I’m pretty sure that Yahoo! has some of the data needed to accomplish this; they’re just not leveraging it yet. But it will be extremely valuable to businesses and consumers alike when this concept is further developed.

Local News and Content Innovations

Yahoo Local redesigns their interface adding all sorts of cool content controls and useful features for discovering local news and events.

By partnering with MenuPages, CitySearch has added extensive menu content to their restaurant profile pages. Awesome! Now I can find out ahead of time if there is a kid’s menu.

Google is now allowing users to comment on stories (that they appear in) on Google News. Still wondering how Google will verify that people are who they say they are…

To Sale Or Not To Sale

A recent Facebook application launched from Buy.com called Garage Sale. I think it’s self-explanatory — sell your stuff to your friends on Facebook. Theory is that they know and trust you, so it’s like a “garage sale” at your house.

TechCrunch thinks this type of closed system of selling won’t work because in this scenario, sellers don’t have access to a large customer base (like on eBay), or for that matter like on edgeio.com (the TechCrunch-backed classifieds site).

I thought about this for a while especially considering our success with classifieds in the eNeighbors neighborhood sites. For instance, if eNeighbors grew to the point of millions of users, how effective would our inter-community classifieds be? Would we be able to truly replace the newspaper classifieds? Or would someone like eBay ultimately win out?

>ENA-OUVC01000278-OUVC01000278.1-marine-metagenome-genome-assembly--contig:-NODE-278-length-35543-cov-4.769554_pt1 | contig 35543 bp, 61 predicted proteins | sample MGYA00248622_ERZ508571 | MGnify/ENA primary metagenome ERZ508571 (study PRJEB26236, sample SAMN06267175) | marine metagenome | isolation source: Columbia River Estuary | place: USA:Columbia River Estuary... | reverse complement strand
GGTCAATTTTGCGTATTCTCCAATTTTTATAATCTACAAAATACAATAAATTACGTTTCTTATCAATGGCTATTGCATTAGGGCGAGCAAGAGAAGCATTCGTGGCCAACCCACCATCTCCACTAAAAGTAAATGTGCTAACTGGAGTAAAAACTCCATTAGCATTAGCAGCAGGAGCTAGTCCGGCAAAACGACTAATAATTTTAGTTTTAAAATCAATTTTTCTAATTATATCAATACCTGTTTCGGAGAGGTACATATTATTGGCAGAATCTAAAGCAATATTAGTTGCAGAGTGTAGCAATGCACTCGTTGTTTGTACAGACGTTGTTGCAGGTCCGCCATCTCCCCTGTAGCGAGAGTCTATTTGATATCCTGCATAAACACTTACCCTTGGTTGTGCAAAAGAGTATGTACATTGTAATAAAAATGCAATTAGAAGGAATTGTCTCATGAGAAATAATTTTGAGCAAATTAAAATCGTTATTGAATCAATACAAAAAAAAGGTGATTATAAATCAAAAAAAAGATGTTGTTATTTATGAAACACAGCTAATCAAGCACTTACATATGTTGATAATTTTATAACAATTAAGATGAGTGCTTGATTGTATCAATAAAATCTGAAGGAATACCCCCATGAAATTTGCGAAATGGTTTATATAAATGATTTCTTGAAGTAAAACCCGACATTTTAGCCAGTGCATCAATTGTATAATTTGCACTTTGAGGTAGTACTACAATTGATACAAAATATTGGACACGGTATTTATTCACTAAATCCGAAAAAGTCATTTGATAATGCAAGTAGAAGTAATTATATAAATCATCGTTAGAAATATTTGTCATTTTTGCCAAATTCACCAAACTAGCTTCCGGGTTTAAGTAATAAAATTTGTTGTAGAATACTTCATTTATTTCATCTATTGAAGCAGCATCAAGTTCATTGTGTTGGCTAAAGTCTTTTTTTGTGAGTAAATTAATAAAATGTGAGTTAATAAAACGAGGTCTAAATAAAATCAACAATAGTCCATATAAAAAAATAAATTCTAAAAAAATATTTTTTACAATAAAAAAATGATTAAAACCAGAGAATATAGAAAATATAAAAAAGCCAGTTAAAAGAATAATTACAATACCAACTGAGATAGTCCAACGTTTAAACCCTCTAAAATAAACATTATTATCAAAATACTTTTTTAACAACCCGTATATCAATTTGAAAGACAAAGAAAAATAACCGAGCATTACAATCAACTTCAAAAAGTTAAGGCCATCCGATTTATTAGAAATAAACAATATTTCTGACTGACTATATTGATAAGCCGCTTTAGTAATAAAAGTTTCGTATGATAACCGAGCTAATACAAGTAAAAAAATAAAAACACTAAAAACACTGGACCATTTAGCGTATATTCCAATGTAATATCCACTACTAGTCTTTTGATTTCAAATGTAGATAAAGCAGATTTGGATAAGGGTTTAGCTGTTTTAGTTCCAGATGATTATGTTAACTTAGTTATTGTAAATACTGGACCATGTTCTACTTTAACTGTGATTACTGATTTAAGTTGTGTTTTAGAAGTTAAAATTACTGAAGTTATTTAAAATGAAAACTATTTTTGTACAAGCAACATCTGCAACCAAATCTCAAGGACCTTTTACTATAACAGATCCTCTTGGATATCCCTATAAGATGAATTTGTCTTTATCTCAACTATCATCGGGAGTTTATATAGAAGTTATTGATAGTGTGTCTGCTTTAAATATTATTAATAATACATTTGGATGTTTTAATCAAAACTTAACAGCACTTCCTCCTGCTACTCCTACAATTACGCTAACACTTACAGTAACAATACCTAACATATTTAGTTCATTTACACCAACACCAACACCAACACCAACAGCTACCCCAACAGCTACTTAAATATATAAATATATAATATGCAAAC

The offline print classifieds are still successful to this day due to their ability to give you the “local” view of what people are selling. All you have to do is drive over and get it. Additionally, I know that some people (like my mother) love to go hunt for hidden treasures at garage/estate sales. Putting this experience online just wouldn’t translate.

In the end, I think the answer will be whatever website your average “non-techie” internet user knows about will be the one he/she uses. Additionally, that website needs to be easy to use and not intimidating to newbies. We are doing everything we can to make eNeighbors.com be exactly that.

Does Local Search Equal A Trillion Dollars?

How many times have you gone to Best Buy to buy a new camera/TV/computer/printer and were carrying a bunch of printouts of product reviews you got from researching online first?

More and more of us are now researching purchases “online” and then buying “offline” in our respective local communities. In fact, Yahoo just released a study that confirms this behavior, and even more specifically outlines how online advertising affects offline purchase behavior.

Greg Sterling, interestingly enough, calls this behavior “Local Search” by way of his definition:

“Local search is a process where users conduct research online but with the ultimate intention or result being an offline transaction. It’s about the Internet influencing real-world buying decisions.”